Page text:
Thinking About Exiting Your Business? Don’t Let a Pandemic Stop You

There’s no doubt the pandemic has disrupted most businesses’ strategic plans, but if you’ve been thinking of exiting your business, now could be the ideal time. Glenn Bowman and Barbara Cowper explain why and provide a step-by-step guide for getting started.


To say the pandemic has completely upended the business landscape would be an understatement. After all, for every business that has experienced unexpected losses and hardships, there’s another that has experienced unforeseen growth and success.

AUTHOR
Glenn Bowman
Senior Managing Director

Glenn is a Senior Managing Director and leader of the Corporate Finance practice of Farber. His practice focuses on advising clients on acquisitions and divestitures—covering a broad array of industries from owner-managed businesses to multinational corporations—private debt and equity financings, financial restructurings, business and securities valuations, and fairness opinions.

The strangest part? This division isn’t restricted to specific industries. Chances are, within your sector or industry, there’s another business that’s on the opposite end of the spectrum from you. This diversity in the market is precisely why you should seize the moment to exit your business, if you’ve been considering doing so.

Whether your business has seen a surge in revenue over the last year and you’re eager to secure that value, or the pandemic has taken a toll on your company and you’re too exhausted to wait it out, there are countless exit options at your fingertips that will leave you with the money you need to move onto the next phase of life.

The key is to take advantage of the option that makes the most sense for you—and that starts with the right exit strategy.

Step 1: Identify your liquidity goals

Regardless of what position you find yourself in, it’s still possible to leave your business on your preferred terms. First, however, you need to define what those terms are. That starts by setting your liquidity goals.

To set goals that align with your financial needs and the current market, it’s important to conduct some preliminary research. Specifically, you want to uncover your most lucrative exit options, the market demand for your business and its current value. Next, it’s time to figure out what steps to take to land on the upper end of that range.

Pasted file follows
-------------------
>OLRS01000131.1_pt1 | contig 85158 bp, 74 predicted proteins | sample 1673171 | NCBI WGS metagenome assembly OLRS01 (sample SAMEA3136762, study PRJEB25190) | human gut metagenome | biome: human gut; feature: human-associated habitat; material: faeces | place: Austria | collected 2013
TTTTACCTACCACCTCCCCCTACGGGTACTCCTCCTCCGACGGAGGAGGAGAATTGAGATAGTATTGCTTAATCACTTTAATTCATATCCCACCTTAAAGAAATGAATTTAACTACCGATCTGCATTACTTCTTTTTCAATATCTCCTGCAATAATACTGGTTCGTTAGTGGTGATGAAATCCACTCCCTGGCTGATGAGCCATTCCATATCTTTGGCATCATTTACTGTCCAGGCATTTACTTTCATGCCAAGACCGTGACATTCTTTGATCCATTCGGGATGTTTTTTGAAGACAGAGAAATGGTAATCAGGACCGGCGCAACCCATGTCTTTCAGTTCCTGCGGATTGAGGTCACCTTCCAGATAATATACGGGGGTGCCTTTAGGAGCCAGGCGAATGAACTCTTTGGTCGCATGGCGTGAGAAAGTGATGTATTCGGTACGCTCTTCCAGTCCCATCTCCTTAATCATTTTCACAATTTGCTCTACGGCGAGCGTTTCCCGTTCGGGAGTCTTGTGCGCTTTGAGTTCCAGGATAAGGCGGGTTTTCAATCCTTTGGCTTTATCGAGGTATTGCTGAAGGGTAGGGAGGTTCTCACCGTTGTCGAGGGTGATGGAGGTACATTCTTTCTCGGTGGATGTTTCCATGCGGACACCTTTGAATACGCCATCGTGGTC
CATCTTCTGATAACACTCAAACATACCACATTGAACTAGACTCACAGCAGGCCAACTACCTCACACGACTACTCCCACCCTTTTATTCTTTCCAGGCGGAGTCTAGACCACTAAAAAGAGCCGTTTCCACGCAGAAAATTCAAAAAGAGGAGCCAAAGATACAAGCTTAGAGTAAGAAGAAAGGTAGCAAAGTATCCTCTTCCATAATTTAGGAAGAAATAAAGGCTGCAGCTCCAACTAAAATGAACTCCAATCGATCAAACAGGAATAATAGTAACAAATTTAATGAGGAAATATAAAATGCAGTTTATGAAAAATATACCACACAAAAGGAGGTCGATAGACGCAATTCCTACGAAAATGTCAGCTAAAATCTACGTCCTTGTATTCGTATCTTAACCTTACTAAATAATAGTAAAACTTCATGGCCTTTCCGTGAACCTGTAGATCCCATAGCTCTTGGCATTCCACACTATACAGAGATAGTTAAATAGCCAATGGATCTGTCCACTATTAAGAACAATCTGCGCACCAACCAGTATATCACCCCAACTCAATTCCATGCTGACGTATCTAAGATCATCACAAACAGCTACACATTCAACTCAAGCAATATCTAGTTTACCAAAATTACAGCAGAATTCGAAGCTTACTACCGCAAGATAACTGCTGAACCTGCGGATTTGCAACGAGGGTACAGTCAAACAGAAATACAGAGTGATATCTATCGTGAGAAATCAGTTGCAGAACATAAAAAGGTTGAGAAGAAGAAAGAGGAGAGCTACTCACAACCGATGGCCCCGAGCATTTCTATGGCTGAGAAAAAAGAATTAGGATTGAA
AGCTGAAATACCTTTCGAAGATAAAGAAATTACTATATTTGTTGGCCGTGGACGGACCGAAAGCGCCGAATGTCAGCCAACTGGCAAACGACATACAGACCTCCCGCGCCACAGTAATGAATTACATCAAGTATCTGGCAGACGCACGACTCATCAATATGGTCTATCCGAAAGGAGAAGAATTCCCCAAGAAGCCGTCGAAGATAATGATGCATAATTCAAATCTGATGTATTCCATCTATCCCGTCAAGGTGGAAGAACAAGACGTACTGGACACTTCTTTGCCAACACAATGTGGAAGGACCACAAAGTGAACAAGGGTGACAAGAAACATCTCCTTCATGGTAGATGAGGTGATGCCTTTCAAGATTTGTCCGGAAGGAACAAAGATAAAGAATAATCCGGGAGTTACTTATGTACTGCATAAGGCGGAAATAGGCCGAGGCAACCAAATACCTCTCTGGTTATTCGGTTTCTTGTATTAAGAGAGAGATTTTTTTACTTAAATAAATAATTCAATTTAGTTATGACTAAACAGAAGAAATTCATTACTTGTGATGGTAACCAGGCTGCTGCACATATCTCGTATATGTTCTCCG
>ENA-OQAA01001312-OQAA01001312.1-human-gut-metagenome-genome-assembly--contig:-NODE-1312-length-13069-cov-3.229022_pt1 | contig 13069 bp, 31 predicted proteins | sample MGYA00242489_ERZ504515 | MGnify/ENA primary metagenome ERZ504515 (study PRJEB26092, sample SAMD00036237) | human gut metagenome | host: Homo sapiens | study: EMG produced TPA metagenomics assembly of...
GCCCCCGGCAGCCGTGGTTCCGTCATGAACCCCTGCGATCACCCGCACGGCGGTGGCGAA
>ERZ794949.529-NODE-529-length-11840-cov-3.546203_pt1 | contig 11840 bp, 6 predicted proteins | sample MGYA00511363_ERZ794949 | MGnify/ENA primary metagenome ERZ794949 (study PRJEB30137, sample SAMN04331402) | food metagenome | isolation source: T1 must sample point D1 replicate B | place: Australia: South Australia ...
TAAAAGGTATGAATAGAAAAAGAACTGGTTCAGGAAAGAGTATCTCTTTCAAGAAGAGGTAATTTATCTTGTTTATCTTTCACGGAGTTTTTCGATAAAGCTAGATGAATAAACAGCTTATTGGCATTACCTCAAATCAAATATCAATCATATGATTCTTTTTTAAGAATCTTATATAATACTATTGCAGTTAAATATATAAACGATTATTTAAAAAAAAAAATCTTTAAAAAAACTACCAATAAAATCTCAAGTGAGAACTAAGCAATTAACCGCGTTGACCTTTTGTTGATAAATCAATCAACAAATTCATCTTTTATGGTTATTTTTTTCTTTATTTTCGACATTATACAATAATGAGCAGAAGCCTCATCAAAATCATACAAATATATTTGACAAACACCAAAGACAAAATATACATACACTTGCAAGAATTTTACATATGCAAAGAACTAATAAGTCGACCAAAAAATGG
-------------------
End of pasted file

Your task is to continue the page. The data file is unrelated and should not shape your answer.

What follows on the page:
Step 2: Consider all your options

If you’ve been toying with the idea of leaving your business, you’ve likely envisioned selling it to an interested buyer, but there are actually many alternative exit options available to you. Depending on your exit objectives, timelines, tax and risk factors, you may decide that a partial sale, debt finance leveraged recap, management/employee buyout or even an IPO will allow you to maximize your business’s value.

To determine which option is best for you, it’s wise to consult a professional early in the process so you can better understand the different liquidity options available and identify which ones make the most sense in today’s climate.

Step 3: Speak their language

Despite the uncertainty of the current market, there are still countless buyers ready and willing to pay good money for your business—and both traditional and non-traditional lenders are willing to finance a good deal. Depending on your particular situation, a well-performing competitor may see your business as a worthy M&A opportunity, or a private equity firm may see your business as a lucrative transaction.

To ensure these buyers recognize your business’s potential, you need to both understand what they’re looking for and concisely express how you meet their needs, in a language that resonates with them.

Step 4: Master the execution

While the previous three steps are unquestionably integral to a successful succession, how it all plays out will ultimately come down to your execution. Your exit should be timed to align with ideal market conditions and be based on up-to-date information. Proper process management and superior negotiation skills also play a large part in enabling you to receive maximum value for your business.

Seize the moment

There’s no question the pandemic has been a whirlwind for everyone. Whether you spent the past year dealing with unprecedented demand or struggling to keep the revenue flowing, you’d be forgiven for reaching a point where you’re just ready to slow down—or focus on something else entirely.

Fortunately, that option is available to you, regardless of your business’ current performance. At Farber, it’s our business to stay up-to-date on the latest market trends and financing options—and this extensive industry knowledge allows us to find the best deals that meet your liquidity and succession goals.

To learn more about how we can help you maximize your business’s value during these unprecedented times, contact us.

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Our Contributors

Glenn Bowman is a Senior Managing Director and leader of the Corporate Finance practice of Farber. His practice focuses on advising clients on acquisitions and divestitures—covering a broad array of industries from owner-managed businesses to multinational corporations—private debt and equity financings, financial restructurings, business and securities valuations, and fairness opinions. Glenn can be reached at gbowman@farbergroup.com or at 416.496.3192

Barbara Cowper is a Managing Director with the Corporate Finance group at Farber. She focuses on arranging innovative financing solutions for companies in a broad array of industries. Barbara has extensive experience in financial restructuring and has been involved with a diverse mix of clients from professional firms and construction companies to private schools and manufacturers. Barbara can be reached at bcowper@farbergroup.com or at 416.496.3760